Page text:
By plundering Africa’s resources and carving it up into artificial states, European colonial powers created vicious circles of violence, poverty and authoritarianism that continue to this day. But overcoming this legacy will take more than toppling statues in Bristol.
PROVIDENCE / LONDON – Last year, as the Black Lives Matter movement intensified in the United States after the murder of George Floyd by Minneapolis cop Derek Chauvin, Europe faced its own battles for racial justice . And, as in the United States, public symbols and monuments were the center of the fray.
In Bristol, protesters demolished (and dumped in the harbor) a statue of Edward Colston, a 17th-century parliamentarian whose company transported more than 80,000 slaves from West Africa to the Americas. At Oxford, students demanded (not for the first time) that a statue of Cecil Rhodes – the personification of European imperialism’s brutal extraction of African wealth – be removed from the facade of Oriel College.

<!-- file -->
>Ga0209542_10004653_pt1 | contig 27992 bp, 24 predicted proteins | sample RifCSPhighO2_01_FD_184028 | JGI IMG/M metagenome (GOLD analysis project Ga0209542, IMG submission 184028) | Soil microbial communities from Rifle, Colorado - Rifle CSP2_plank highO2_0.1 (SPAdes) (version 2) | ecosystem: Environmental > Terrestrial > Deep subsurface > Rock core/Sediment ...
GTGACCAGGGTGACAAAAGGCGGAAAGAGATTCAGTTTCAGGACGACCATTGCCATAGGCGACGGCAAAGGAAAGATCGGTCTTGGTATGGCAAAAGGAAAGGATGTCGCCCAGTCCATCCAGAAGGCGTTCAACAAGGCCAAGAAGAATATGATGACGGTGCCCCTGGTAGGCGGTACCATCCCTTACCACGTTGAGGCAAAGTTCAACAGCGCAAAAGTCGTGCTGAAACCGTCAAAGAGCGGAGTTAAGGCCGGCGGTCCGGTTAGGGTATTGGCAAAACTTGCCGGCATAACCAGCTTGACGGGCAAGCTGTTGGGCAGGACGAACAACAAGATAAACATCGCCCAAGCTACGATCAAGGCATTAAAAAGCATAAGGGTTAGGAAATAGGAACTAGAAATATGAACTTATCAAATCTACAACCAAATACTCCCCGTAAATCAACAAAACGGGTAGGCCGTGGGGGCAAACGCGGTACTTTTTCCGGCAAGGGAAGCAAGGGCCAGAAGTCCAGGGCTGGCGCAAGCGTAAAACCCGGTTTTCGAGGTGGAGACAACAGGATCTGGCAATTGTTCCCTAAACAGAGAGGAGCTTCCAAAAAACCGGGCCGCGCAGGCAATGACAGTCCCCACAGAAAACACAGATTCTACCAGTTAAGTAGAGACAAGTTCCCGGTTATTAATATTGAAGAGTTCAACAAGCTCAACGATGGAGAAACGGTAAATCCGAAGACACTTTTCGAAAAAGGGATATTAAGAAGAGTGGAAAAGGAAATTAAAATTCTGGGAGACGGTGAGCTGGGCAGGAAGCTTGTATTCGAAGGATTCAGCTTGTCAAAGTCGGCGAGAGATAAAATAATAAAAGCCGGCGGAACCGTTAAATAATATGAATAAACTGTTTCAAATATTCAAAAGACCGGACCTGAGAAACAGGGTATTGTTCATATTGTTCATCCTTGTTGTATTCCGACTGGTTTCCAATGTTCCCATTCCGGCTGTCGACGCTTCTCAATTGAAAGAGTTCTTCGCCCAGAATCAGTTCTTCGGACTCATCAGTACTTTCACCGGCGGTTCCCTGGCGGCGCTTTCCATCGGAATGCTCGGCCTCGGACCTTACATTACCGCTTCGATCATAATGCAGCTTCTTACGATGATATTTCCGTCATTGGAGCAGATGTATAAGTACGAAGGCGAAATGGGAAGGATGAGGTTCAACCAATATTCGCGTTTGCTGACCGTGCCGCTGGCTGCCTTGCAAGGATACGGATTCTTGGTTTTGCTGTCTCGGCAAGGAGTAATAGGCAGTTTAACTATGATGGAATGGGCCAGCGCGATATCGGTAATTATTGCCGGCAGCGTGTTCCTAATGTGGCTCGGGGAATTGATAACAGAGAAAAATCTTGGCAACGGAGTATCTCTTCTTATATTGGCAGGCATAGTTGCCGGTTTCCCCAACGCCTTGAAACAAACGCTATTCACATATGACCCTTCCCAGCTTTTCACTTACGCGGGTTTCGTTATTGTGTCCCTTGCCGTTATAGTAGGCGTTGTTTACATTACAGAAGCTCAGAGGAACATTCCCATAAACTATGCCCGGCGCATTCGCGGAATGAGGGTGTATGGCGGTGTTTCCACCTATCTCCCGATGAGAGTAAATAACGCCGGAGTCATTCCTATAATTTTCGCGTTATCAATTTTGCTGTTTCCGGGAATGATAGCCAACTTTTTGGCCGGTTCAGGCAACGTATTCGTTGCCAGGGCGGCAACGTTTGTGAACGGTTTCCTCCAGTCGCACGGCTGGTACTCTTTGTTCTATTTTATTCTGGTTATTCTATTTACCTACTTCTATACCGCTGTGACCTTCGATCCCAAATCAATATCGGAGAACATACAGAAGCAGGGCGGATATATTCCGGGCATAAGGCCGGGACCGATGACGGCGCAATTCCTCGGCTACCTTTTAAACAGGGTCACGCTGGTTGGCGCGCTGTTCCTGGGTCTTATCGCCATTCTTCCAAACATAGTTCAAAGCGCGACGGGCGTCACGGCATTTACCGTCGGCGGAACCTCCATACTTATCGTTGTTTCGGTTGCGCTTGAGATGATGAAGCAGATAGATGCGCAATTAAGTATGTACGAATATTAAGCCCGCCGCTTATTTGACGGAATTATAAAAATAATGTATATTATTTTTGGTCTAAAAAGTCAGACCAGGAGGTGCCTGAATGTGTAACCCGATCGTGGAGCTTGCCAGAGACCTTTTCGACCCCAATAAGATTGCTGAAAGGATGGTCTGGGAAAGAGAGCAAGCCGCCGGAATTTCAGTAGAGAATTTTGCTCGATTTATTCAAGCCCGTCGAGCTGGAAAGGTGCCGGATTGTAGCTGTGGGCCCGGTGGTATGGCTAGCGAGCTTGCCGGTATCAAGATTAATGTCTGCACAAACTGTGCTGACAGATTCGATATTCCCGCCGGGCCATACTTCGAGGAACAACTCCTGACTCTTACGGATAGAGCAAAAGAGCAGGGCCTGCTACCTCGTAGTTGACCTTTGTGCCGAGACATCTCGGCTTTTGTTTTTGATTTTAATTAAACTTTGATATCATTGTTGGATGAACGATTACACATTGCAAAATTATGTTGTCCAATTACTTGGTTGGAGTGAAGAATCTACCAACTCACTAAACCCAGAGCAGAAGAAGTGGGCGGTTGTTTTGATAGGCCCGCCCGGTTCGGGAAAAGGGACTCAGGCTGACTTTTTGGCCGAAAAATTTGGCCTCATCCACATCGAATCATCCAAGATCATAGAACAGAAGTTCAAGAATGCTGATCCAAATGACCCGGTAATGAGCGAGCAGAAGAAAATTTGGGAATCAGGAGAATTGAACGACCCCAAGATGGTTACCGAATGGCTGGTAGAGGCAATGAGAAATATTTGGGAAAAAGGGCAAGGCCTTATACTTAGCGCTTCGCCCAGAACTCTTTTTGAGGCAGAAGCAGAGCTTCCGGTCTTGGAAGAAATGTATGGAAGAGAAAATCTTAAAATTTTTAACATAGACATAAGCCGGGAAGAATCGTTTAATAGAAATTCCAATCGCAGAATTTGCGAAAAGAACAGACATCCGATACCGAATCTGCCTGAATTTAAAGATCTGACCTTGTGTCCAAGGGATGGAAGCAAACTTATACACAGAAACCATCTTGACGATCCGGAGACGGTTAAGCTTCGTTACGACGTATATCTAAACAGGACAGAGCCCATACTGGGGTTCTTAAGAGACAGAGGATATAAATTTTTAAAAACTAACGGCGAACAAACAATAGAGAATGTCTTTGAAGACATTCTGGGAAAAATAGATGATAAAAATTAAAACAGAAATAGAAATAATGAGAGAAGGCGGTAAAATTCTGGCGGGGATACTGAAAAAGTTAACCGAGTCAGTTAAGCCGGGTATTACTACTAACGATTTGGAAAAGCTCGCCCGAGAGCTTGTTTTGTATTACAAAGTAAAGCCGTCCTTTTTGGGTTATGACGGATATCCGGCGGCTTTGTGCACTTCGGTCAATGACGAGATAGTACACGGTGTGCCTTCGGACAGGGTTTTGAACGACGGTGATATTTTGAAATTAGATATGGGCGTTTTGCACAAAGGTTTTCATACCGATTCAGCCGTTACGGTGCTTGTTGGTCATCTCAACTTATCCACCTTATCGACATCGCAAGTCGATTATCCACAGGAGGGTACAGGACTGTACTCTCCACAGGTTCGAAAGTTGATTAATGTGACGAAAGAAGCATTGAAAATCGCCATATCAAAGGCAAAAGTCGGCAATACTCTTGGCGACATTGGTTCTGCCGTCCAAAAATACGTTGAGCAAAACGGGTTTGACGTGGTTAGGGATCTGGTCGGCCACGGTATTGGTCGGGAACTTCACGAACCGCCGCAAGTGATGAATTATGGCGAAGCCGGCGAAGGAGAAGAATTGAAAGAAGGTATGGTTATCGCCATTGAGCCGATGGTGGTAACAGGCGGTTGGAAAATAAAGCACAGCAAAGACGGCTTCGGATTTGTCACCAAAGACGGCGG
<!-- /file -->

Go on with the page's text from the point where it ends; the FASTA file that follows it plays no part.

Meanwhile, in Belgium, protesters forced the removal of the statues of King Leopold II, who ruthlessly ruled the Congo as his private stronghold until images of his atrocities sparked an uproar and forced him to cede the rule. control of the territory, which became a Belgian colony. And in France, activists attacked the statue of Jean-Baptiste Colbert, the author of the Black Code which institutionalizes slavery and forced labor in the French colonies.
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